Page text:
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Transparency in Cotton Production

The cotton production process is controversial. The Xinjiang Scandal, in late 2020, only served to add fuel to the fire: reports surfaced of forced labor in the cotton production process. Prior to this, Xinjiang was responsible for 85% of the cotton produced in China, and about 20% of the world’s cotton.

Some of the largest global apparel companies released statements saying that they either did not source cotton from the Xinjiang region, or were putting an end to it. The United States also brought into effect the Uyghur Forced Labor Prevention Act, which banned any imported items made with Xinjiang cotton.

Two years later, cotton transparency still remains an issue. In one survey by the Sourcing Journal, respondents working in the apparel industry were asked if they knew where the cotton they used in production originated. The results showed that 30.8% of participants said they “sometimes know who the farmer is,” while the remaining 69.2% said they were not aware of the source.

Many roadblocks exist for full transparency in the cotton supply chain. For international apparel companies, the workforce is often disconnected or “siloed”, making end to end traceability difficult. There are so many people involved in the production of one article of clothing that it becomes impossible for any one individual to know about all the materials that went into that clothing item, or where those materials originated.

Many roadblocks exist for full transparency in the cotton supply chain. For international apparel companies, the workforce is often disconnected or “siloed”, making end to end traceability difficult.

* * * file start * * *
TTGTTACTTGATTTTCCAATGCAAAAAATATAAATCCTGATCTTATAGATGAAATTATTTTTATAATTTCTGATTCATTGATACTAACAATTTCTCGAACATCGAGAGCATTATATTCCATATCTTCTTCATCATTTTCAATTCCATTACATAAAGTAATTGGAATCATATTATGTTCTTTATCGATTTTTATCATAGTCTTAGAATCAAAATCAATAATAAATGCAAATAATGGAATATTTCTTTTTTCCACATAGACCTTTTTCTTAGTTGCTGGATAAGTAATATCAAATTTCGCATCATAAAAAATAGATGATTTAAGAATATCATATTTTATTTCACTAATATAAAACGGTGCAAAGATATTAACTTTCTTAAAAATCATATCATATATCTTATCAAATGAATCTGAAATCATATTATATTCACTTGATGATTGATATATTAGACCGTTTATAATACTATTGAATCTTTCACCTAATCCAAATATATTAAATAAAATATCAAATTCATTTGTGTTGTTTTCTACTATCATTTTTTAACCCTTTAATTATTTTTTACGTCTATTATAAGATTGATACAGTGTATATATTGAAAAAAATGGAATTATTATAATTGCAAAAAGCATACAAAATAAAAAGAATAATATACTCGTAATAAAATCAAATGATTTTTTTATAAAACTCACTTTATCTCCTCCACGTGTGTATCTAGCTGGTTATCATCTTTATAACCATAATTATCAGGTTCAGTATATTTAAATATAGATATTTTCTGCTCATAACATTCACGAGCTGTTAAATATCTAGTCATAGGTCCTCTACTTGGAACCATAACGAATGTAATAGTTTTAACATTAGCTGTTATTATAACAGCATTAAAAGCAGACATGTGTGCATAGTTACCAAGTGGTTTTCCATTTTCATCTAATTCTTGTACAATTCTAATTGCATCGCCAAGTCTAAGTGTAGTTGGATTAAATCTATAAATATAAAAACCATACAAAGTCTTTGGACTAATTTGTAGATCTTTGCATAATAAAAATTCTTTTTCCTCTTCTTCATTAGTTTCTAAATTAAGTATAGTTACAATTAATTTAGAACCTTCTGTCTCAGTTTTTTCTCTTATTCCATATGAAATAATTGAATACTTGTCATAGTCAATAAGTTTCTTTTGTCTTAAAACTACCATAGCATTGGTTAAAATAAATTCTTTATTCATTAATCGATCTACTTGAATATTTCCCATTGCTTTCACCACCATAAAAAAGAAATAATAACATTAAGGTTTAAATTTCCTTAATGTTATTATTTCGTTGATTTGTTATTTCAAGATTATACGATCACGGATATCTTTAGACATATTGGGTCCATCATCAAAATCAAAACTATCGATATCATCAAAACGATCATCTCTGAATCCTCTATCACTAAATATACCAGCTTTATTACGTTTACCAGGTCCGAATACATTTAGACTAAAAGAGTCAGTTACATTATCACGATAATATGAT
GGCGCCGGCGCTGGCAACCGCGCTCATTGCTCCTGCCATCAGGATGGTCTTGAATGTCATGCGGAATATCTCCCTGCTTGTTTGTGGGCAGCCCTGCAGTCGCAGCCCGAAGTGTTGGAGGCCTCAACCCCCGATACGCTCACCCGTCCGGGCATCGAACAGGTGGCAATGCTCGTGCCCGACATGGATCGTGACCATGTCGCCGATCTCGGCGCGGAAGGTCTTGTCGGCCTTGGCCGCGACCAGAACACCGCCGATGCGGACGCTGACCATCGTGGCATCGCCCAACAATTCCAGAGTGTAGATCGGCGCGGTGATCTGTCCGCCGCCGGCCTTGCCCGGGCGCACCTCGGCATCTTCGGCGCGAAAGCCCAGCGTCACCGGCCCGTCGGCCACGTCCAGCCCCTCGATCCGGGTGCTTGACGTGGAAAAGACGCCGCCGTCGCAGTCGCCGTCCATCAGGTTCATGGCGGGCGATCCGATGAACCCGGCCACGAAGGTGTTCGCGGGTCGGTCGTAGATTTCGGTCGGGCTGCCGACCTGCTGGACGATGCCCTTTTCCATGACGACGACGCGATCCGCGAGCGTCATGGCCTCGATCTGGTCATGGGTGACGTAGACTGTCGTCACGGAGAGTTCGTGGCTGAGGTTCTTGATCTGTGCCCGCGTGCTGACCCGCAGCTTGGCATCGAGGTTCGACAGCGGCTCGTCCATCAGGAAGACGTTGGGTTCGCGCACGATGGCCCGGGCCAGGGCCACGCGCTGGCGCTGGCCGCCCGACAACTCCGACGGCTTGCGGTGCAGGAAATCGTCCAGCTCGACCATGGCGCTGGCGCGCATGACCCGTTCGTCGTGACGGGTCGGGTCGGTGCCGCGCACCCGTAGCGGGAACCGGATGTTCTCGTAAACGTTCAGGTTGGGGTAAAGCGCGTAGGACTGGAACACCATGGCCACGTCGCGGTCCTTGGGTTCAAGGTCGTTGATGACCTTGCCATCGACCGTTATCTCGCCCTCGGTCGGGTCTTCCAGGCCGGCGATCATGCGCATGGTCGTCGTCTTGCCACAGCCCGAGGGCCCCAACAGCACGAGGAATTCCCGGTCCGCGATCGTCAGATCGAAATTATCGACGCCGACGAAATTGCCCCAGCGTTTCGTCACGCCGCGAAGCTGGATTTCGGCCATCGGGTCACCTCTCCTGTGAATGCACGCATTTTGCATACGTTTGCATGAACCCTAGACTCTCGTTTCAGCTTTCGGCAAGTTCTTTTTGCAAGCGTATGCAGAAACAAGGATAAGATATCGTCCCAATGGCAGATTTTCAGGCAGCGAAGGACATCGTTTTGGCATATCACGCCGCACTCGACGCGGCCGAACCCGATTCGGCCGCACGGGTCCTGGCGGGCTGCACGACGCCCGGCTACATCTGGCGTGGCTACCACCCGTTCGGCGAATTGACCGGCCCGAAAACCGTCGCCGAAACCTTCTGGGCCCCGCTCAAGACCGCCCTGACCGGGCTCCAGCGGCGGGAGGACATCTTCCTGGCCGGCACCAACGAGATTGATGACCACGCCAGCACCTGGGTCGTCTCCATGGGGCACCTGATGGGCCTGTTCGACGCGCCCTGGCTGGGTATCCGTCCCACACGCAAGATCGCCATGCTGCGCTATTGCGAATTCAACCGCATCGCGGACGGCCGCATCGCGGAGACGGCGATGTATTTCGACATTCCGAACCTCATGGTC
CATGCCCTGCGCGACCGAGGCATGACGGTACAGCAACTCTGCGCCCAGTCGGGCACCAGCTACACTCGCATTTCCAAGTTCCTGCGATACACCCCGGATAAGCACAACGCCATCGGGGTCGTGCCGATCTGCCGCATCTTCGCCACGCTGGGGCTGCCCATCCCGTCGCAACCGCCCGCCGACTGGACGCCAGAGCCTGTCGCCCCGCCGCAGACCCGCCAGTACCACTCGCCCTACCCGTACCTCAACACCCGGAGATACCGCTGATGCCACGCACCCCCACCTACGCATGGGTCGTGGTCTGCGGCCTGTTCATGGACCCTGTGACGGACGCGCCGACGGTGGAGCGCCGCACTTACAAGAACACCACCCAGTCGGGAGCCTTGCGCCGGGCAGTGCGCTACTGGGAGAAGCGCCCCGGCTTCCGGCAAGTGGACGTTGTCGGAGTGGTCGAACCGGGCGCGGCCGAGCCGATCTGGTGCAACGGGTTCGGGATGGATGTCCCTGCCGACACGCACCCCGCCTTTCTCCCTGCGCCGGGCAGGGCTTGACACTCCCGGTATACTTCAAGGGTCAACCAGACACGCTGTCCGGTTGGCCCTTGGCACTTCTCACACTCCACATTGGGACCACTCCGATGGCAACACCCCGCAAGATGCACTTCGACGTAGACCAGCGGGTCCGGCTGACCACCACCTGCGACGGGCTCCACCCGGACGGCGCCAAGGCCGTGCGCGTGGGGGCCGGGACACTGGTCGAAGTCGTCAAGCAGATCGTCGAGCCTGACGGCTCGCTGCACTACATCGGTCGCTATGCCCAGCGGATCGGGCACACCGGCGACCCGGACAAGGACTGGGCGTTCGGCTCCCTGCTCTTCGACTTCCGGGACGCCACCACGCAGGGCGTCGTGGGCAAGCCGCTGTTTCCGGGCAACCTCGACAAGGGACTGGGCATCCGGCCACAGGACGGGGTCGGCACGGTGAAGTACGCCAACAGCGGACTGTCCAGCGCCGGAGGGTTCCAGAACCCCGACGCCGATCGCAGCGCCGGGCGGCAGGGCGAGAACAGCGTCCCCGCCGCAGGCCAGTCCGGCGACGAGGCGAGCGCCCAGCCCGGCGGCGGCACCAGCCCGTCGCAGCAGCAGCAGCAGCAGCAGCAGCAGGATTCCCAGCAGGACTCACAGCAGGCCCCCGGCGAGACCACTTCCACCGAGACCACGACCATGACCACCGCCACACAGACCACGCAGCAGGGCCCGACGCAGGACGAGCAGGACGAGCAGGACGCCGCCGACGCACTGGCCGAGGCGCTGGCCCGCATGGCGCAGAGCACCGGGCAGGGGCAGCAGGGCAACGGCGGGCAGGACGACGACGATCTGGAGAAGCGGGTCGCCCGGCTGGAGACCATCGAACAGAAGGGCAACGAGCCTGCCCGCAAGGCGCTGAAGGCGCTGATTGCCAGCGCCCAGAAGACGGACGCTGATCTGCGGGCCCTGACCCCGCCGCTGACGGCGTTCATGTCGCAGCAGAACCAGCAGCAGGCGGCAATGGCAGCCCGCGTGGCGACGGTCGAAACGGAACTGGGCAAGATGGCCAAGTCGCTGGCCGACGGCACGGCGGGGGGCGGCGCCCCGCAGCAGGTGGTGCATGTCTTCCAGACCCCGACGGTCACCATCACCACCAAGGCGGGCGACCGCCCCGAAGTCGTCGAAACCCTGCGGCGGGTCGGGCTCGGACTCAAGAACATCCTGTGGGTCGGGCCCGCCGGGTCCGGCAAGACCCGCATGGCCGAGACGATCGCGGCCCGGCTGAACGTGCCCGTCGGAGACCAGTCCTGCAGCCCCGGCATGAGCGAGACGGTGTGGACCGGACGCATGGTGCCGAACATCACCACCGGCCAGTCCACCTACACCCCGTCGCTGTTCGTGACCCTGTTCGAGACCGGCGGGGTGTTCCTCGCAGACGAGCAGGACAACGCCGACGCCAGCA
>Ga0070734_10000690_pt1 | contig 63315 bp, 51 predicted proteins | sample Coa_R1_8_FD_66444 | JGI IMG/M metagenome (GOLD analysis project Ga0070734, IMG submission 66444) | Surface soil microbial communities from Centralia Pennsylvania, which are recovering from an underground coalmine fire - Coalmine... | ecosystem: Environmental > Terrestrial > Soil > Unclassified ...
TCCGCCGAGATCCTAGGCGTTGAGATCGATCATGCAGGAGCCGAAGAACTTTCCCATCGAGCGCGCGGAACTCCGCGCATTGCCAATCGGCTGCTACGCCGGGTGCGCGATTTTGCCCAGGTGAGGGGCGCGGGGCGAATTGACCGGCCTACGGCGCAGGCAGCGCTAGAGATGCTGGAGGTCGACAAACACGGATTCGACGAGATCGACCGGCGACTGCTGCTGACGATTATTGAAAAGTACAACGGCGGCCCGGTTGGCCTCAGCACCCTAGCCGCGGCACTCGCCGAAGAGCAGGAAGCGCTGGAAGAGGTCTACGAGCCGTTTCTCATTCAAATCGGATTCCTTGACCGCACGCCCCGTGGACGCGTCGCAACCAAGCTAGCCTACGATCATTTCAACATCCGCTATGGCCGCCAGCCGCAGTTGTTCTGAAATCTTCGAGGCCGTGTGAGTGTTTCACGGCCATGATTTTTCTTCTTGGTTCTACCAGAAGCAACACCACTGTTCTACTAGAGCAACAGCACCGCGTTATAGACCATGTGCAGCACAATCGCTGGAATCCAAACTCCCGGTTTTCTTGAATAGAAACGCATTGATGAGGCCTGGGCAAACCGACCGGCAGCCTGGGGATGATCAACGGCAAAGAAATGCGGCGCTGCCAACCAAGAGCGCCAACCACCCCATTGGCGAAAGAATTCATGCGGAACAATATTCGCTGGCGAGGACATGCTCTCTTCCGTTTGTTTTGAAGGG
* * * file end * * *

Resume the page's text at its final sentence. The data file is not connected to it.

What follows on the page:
Issues also exist on the supplier side of the equation. Traceability of cotton is different in every country. For example, the United States and Brazil have systems in place allowing them to trace any cotton fiber back to the farm where it was grown. In other countries, this is not the case: farms in West Africa or China have little to no protocols in place. Additionally, one cotton bale has cotton blended together from 300 to 500 different farms, making traceability even more difficult. Middlemen, like cotton agents and merchants add another layer to the whole process, further reducing visibility. This current system desperately needs increased transparency so that there are no human rights violations, environmental degradation, or laws being broken.

Some companies are indeed fighting against this current system. In late 2020, a Pakistan-based denim company named Artistic Milliners launched a new initiative to improve visibility in the cotton supply chain as well as empower women. Similarly, the manufacturing giant Interloop has recently launched their own traceability solution, allowing for cotton to be traced from farm to the end of the production process.

While these programs are promising, there is still more that can be done. Instead of waiting for each individual supplier to set up traceability measures, large apparel companies should take charge and start to implement programs based around cotton sourcing. Governments can also step in to help, putting new laws in effect that forces cotton producers to improve and standardize their practices. These changes will allow for better cotton visibility down the road for both brand, and consumers, and will hopefully put an end to violations such as the one that took place in the Xinjiang region.

Many countries are introducing mandatory supply-chain due diligence legislatives. Read more about the EU Supply-Chain Act and the New York Fashion Act over on our blog.

Transparency in Cotton Production
Deniz Thiede (CMO, Triple Tree Solutions)
Articles
Published 17. October 2022

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